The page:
Wednesday, December 08, 2004

Chemistry

Hugo Schwyzer poses a fascinating question:
The mystery to which I refer is this: one of my Western Civ classes, for example, is filled with students who seem tired, uninterested and virtually lifeless. The other is filled with students who laugh at my poor jokes, ask constant questions, and seem to relish being around each other. Both classes are in similar time slots, they get the same lecture, they read the same book, they take similar exams. I leave one class feeling exhausted, and the other walking on air. To a less extreme degree, the same is true with my two Women's History classes.

Classroom chemistry has little to do with student performance. At times, my most enjoyable classes were filled with C students while my quietest and most exasperatingly passive classes were filled with those who did unusually good written work.

The chemistry also seems unrelated to my own effort level. Indeed, sometimes I think I try harder with my "dead" classes, hoping against hope to inspire something beyond blank stares. With the more animated classes, I can relax and enjoy myself more thoroughly, and indeed relax quite a bit.

It also seems unrelated to the weather, the season of the year, the time of day, or whether I am wearing jeans or khakis.

Anyone have any theories about classroom chemistry?
Yes, anyone? This doesn't seem like the sort of thing that you could quantify and measure (although given the propensity of some economists, I wouldn't be surprised if someone had done so). And I've noticed the same phenomenon outside the classroom. Some groups of people (all too rarely, in my experience) just seem to "click," and everyone is excited to converse with each other, prod each other intellectually, etc. But most groups of people (including at Harvard) don't have the same energy when it comes to discussing the world of ideas. Perhaps it is just an instinctive shyness that -- occasionally, and sometimes for mysterious reasons -- is overcome when everyone realizes that no one else in the group is going to roll their eyes or become bored when if someone openly expresses a passionate interest in some intellectual question.

2 Comments:

Blogger Dave said...

Given my relatively recent undergraduate experience, I'll pass along my observations of classroom chemistry from the perspective of the student. There are a number of factors that come into play:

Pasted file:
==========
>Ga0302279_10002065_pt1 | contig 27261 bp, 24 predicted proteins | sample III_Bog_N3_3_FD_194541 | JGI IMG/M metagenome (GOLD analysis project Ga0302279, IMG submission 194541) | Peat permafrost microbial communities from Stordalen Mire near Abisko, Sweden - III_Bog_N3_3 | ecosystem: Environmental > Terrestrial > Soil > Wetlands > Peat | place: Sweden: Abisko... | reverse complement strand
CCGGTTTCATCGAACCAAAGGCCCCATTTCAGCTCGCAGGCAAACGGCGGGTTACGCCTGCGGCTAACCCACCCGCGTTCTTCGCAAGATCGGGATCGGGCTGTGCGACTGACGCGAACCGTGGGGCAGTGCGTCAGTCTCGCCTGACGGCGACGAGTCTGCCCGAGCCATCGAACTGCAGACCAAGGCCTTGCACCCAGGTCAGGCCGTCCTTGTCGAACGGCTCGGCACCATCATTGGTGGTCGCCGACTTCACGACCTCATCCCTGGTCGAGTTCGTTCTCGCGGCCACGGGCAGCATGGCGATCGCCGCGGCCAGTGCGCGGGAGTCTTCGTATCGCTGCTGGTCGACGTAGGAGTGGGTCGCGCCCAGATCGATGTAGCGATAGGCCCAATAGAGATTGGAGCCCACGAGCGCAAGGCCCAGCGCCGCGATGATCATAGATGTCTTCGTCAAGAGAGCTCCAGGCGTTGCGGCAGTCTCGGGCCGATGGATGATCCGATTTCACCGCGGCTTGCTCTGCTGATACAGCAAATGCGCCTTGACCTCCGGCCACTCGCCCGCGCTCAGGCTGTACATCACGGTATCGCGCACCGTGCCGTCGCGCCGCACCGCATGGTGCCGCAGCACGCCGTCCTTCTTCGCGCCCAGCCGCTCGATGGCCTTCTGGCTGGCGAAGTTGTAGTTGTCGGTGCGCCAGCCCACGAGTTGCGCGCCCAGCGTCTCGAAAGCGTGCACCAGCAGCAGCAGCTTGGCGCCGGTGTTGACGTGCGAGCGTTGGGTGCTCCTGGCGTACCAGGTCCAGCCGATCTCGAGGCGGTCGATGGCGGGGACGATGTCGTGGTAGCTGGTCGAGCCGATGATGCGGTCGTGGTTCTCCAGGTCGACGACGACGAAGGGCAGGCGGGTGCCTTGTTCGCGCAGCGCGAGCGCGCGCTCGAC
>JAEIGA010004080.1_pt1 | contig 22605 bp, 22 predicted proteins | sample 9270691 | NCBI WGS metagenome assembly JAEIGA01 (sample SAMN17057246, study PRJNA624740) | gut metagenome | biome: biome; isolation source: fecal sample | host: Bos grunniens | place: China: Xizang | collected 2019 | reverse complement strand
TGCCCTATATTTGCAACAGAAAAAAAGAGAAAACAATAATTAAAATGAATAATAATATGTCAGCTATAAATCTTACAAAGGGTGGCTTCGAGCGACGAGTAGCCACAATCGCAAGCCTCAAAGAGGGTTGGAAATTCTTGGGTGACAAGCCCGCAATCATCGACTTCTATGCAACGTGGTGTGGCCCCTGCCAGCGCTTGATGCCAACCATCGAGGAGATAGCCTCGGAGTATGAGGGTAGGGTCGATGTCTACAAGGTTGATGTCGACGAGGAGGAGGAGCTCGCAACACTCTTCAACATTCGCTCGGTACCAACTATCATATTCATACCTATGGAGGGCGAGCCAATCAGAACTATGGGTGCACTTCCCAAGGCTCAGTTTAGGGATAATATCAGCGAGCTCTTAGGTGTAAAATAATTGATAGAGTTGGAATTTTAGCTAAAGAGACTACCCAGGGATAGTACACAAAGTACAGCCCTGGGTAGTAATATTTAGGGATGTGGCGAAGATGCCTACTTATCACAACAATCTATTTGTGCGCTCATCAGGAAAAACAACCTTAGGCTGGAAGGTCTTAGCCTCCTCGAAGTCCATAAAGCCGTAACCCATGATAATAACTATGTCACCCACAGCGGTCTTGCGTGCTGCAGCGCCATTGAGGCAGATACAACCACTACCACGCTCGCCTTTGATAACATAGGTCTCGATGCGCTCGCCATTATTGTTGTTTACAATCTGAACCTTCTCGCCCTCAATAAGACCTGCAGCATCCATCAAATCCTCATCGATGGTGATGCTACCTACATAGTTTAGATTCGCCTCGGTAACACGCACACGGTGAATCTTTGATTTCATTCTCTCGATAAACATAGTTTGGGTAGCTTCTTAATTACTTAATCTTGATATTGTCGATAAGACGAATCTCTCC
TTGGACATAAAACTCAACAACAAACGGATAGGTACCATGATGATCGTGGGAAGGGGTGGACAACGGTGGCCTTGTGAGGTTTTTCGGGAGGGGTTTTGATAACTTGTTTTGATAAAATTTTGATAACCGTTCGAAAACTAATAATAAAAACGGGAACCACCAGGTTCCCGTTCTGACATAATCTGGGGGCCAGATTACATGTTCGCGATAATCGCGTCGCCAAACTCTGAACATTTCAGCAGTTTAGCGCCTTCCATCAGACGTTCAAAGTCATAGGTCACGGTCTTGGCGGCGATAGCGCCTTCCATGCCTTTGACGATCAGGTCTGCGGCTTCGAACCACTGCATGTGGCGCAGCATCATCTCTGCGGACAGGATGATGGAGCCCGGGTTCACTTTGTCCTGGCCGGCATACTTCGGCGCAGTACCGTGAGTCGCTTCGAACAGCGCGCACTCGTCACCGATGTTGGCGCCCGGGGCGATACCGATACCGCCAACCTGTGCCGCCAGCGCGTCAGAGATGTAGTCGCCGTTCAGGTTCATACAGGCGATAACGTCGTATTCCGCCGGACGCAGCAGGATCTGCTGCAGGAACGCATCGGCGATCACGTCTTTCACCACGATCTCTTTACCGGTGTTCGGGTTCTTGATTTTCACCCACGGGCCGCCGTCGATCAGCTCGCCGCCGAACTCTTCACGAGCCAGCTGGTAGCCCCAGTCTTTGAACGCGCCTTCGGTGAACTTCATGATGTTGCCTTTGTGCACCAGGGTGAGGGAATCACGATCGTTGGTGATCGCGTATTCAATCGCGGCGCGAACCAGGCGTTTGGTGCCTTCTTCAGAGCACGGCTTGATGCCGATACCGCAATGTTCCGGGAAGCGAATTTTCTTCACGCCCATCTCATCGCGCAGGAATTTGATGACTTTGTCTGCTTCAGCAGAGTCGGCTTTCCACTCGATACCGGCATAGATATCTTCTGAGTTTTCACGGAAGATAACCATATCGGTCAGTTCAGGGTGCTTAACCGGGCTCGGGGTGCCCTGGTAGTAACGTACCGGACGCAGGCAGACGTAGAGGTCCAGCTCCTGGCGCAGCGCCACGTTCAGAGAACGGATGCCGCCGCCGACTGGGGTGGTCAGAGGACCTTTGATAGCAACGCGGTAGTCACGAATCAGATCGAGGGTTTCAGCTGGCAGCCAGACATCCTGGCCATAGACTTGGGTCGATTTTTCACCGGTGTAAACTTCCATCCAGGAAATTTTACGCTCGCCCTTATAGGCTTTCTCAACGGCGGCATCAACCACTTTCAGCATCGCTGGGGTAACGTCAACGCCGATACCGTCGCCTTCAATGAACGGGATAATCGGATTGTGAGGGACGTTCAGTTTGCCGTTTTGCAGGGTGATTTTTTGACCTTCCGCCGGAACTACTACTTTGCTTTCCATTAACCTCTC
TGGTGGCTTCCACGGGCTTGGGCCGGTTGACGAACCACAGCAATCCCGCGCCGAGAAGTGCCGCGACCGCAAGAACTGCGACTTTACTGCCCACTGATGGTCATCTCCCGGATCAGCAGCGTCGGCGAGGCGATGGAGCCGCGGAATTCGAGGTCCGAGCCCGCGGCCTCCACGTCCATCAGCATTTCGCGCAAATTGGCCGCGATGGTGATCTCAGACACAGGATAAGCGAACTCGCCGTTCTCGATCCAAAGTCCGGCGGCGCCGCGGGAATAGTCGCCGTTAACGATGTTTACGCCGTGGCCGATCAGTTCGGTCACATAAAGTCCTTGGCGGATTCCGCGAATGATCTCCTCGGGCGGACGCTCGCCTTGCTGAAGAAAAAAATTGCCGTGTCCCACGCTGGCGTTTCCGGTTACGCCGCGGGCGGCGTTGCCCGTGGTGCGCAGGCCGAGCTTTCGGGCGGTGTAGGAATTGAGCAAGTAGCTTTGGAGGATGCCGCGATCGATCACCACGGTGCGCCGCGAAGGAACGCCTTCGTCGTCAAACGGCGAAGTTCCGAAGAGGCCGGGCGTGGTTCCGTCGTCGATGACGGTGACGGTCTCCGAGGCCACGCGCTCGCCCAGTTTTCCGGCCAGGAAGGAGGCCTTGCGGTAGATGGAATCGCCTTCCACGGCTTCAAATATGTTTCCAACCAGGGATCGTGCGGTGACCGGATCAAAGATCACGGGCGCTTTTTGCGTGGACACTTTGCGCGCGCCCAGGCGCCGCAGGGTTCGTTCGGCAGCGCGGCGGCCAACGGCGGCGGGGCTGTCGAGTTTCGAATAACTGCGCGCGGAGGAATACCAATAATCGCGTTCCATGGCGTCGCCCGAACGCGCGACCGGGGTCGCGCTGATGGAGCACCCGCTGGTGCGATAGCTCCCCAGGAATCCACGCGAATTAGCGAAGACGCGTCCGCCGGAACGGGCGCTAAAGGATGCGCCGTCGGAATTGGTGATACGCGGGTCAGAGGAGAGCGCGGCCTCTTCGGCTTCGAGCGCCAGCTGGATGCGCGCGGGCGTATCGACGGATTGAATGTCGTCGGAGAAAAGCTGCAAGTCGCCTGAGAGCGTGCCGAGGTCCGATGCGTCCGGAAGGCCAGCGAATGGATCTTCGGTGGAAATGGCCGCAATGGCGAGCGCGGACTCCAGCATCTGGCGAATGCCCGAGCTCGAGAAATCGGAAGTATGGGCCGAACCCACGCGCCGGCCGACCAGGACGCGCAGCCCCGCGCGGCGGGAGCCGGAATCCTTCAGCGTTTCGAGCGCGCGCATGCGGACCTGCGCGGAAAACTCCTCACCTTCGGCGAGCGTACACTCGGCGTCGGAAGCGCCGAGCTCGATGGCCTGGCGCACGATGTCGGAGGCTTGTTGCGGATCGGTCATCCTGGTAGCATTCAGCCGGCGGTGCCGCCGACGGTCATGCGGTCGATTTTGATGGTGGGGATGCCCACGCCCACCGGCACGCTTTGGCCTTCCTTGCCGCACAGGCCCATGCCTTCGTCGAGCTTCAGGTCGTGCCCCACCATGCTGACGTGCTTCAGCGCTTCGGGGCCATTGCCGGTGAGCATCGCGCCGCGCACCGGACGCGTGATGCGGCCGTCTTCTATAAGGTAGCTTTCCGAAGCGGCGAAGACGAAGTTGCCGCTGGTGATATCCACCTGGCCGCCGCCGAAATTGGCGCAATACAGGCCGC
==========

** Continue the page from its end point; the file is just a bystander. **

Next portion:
1) Comfort levels with public speaking. For better or worse, most high school students never have to speak in class, and, if they do speak, it generally is not in a highly intellectual, abstract manner. Those students, like myself, who felt comfortable speaking aloud would do so. So, if you happen to have a class with at least a couple self-assured students who don't really care what the professor thinks of their oratory, you likely will have an engaged class.

2) Irritation at core requirements. I'm not sure if this is directly applicable to the situation discussed in this post, but it should not surprise anyone that many college students view their time in college as a utility. They go to college with the end in mind, and get restless or irritable when they find themselves in classes that have little to do with their interests or their goals in life. I'm not saying that this is a good thing; it's just the reality that all professors probably have to deal with at one time or another.

3) Intimidation. This is somewhat related to point 1, but there's a subtle distinction. Many people who otherwise feel comfortable in social situations feel intimidated by those they view as 'intellectual' because many people are uncomfortable thinking of themselves as intellectuals. I suspect that this is, in part, why professors and public policy wonks represent a small minority of college-educated adults. Again, students who are not intimidated by intellectuals are likely to feel more comfortable speaking up.

4) Distraction. I've always thought that professors had this Platonic ideal of students wherein the only thing engaging a student's mind is the issue at hand. Nothing, unfortunately, could be further from the truth. Students have all sorts of other concerns on their minds. For many students, college is the first time they are away from their parents, and they find themselves on their own; a lot of my fellow students simply did not know how to manage their daily lives and were continually overwhelmed.

I hope that gives you some idea of reasons why I, or people I knew in college, would seem to be distracted or bored in class. I don't offer these explanations as justifications, just as context and perspective.

Dave Friedman

davefriedman.blogspot.com

10:30 PM  
Anonymous Anonymous said...

The next level of research might be to do a Myers Briggs Type Index analysis of several "dull" and "responsive" classes, and of the teacher. For instance, I am an ENTP, and the NT element makes all the difference in whether someone(s) I deal with are on the same wave length, humorous, give me the benefit of the doubt, "get it," etc., etc. Give it a try. It's easy at a number of places on the Web.

Can'tBotherToRegister

8:42 AM  

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